Saturday, August 26, 2023

It Takes Two! Budapest Worlds Day 8

Faith Kipyegon Completes Historic Double
US Wins Men's and Women's Sprint Relays
US Women 41.03, #3 Time All-Time
US Sprint Relay Teams Celebrate Golds Together
Christian Petersen/Getty Images for World Athletics

If you thought the dominance the US sprint relay teams once had were a thing of the past, check out today's 4x100m races.

The men were up first - and in spite of somewhat shaky passes - gave Noah Lyles a small lead on anchor and that was all he needed. He won going away, and the team recorded a 37.38 world leading time. 

Lyles made history of his own by winning his third gold medal of these championships. 100, 200, 4x100 - that's the ultimate achievement for a sprinter.

As announcer Ato Boldon pointed out, there were three world 100m champions on this relay team. Christian Coleman led off to Fred Kerley who passed to the only non-individual champion on the team, Brandon Carnes, and he passed to anchor Noah Lyles. 

As the baton crossed the finish line without having touched the ground, all was well. Italy scored another major meet medal - silver this time, and of note was Olympic 100m champion Marcel Jacobs running the second leg and displaying great team spirit in doing so. 

Filippo Tortu ran another brilliant anchor leg for Italy. And all of you who picked Italy to finish ahead of bronze medalists Jamaica, please step forward.

Ahhhh, you must be Tortu's grandmother.

The women did the men one better and recorded the Championship Record of 41.03. Only twice have women's teams run faster, making this the #3 time all-time. Only Jamaica (41.02 in 2021) and the United States (20.82 in 2012) have run faster, both in Olympic finals.

The first two passes were shaky, but Gabby Thomas ran a brilliant third leg and had a great handoff to Sha'Carry Richardson on anchor. Anchoring for Jamaica was Shericka Jackson, so this was one and done, correct?

Nope! Richardson established an early lead and sustained it all the way down the track to the finish line where she was mobbed by a jubilant US men's team that had just won gold itself. It was one of the more affecting moments of these championships.

The US team of Tamari Davis, Twanisha Terry, Gabby Thomas, and Sha'Carri Richardson was up against a Jamaican team that included Shelly-Ann Fraser-Pryce and Shericka Jackson. The US win today, and in the #3 time ever, was truly a remarkable performance.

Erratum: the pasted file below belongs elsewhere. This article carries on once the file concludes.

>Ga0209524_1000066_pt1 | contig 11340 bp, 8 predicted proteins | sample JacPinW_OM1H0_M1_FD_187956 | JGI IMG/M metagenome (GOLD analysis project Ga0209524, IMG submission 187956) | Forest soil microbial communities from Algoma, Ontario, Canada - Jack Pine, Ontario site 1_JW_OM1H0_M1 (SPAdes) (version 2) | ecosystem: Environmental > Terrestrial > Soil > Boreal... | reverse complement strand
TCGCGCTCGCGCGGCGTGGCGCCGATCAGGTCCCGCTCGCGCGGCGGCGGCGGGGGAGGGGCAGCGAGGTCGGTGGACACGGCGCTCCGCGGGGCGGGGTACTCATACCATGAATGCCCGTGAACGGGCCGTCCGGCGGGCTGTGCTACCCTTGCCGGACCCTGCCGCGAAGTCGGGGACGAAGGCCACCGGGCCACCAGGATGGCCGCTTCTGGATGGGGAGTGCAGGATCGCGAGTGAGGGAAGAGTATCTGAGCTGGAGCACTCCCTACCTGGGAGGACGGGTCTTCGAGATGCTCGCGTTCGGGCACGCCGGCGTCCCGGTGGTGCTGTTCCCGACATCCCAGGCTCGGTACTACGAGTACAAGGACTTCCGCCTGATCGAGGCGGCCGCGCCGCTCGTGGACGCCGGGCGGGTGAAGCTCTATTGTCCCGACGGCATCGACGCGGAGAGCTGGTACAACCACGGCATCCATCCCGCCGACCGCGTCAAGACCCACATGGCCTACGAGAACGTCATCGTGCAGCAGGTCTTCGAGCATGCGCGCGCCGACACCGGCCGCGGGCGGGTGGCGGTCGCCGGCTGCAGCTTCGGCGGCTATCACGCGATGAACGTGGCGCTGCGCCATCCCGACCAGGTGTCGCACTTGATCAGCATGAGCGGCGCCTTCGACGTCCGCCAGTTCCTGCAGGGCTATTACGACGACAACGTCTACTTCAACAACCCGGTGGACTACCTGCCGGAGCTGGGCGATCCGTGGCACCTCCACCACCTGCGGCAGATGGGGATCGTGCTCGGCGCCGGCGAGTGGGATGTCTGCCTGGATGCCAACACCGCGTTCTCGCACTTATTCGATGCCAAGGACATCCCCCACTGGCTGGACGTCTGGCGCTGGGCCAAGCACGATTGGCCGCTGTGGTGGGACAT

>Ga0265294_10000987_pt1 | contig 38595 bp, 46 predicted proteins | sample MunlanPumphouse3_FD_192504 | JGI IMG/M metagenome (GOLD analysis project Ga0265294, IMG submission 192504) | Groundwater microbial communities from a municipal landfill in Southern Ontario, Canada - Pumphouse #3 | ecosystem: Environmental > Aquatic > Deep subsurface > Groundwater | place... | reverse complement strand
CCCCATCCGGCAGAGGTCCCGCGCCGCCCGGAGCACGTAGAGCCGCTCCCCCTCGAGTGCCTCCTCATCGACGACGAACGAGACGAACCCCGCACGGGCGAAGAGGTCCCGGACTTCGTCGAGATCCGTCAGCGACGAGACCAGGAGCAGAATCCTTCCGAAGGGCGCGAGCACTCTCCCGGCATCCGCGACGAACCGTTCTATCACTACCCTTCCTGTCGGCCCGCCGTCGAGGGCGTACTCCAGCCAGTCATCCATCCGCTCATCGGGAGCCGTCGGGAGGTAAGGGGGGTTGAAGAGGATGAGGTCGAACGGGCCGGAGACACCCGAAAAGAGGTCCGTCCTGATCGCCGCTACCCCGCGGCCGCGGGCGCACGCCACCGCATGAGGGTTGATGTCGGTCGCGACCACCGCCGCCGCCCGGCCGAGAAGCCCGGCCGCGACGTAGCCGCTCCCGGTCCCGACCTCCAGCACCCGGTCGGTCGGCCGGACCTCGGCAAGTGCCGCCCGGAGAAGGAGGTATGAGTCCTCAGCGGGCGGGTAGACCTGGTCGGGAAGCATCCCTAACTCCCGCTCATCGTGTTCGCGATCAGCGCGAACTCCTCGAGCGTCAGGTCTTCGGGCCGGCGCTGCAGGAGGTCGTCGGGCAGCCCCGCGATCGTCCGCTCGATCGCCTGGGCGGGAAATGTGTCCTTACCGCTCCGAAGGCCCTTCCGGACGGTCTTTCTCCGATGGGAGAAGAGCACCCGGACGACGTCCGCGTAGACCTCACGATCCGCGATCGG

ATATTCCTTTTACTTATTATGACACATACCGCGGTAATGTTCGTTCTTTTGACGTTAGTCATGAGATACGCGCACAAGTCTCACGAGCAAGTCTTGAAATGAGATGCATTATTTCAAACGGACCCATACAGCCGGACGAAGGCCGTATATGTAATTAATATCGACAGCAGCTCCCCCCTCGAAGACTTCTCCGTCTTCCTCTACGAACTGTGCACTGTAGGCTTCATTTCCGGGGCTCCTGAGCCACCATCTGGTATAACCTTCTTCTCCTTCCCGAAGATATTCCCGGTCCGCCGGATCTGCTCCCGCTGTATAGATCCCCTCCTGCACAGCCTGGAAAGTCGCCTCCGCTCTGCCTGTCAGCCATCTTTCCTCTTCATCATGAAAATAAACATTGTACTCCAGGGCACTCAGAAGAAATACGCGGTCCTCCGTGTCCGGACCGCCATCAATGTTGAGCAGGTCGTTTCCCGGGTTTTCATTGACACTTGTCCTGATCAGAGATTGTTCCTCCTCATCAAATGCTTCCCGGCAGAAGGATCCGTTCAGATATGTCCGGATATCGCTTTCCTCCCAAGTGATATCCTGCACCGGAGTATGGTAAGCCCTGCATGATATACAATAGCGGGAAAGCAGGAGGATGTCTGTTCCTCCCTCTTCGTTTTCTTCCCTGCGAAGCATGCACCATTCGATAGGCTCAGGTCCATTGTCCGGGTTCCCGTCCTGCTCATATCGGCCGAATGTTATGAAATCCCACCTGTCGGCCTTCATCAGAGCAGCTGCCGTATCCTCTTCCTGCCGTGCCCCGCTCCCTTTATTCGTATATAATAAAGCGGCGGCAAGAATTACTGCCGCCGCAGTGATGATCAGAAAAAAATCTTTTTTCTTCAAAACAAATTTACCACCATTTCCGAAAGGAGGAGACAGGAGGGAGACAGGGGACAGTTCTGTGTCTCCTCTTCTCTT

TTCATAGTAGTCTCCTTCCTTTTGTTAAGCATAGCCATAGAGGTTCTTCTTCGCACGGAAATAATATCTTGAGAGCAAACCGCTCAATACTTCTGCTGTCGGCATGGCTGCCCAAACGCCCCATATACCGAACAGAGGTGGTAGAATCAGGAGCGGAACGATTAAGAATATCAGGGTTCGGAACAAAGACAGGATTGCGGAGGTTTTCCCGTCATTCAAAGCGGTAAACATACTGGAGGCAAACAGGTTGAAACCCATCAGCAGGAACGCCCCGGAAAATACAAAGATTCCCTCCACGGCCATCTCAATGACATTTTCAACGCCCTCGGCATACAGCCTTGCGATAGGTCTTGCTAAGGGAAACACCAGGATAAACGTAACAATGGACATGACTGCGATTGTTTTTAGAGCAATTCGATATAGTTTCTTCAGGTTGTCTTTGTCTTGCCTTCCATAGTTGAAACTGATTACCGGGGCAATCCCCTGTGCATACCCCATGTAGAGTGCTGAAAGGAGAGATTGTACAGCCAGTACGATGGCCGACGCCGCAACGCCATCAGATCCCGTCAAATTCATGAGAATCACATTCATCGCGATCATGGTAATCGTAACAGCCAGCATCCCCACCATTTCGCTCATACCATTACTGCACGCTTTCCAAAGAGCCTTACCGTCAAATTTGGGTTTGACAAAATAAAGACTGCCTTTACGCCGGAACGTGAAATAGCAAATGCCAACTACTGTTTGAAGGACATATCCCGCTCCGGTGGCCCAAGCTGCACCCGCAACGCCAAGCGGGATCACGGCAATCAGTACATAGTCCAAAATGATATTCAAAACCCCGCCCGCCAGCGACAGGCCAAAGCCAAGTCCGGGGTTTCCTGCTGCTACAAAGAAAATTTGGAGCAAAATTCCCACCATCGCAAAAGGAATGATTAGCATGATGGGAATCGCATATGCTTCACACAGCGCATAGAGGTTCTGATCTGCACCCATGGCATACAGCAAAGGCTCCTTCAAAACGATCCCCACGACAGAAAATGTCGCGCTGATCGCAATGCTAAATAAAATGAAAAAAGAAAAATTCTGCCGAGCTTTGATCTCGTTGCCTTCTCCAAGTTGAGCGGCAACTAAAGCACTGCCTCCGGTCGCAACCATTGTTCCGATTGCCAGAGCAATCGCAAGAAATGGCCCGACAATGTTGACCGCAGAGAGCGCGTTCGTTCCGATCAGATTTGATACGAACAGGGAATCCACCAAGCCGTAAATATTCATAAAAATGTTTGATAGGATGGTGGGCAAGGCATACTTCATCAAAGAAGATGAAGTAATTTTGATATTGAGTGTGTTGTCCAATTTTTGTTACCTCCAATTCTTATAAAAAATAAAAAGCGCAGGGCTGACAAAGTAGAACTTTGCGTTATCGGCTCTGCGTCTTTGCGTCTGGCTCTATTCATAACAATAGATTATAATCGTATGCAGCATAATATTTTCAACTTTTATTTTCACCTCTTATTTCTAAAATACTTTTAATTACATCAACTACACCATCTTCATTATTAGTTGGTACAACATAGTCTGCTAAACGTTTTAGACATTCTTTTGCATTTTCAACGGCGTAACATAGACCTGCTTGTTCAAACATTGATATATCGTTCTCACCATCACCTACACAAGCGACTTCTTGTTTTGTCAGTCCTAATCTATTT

Earlier, the US had failed to complete a pass within the zone in the 4x400m relay semis and was disqualified. 

This plus the uncertain passes in the 4x100 speak to the continuing need for the US to have a focused relay program that goes beyond the time between US nationals and Worlds. Tellingly, one of the 4x400 meter runners cited lack of practice as one of the reasons for the failed pass.

Nonetheless, US 4x100 leadoff Tamari Davis got to the heart of what succeeded when she said, "We needed to do our job and we all did that and trusted each other."

After concluding a week in which she won two golds and a bronze, Sha'Carri Richardson said, "Dreams like this come true." 

If two wins for the US sprinters wasn't dramatic enough, try two for Faith Kipyegon. The seemingly unbeatable middle distance sensation made history by becoming the first ever to win both the 1500m and 5000m at Worlds. 

With 1500m gold already in her pocket, today in the 5000m, the pack ran together for a surprisingly long time - that is, until the last lap, and then it was Kipyegon's sustained drive and sprint vs that of Siffan Hassan of the Netherlands. 

The finish of the 5000 looked a lot like that of the 1500, with Kipyegon sustaining a lead that others could not dent. Today, Hassan was second and Kenya's Beatrice Chebet third.

"This has been an amazing year for me," said Kipyegon. "Making history today, winning two gold medals in a championships is what I was dreaming for this season. I have been patient waiting to be able to break world records and win double golds... I believed in myself. I have been consistent, focused on the finish line, and on writing history."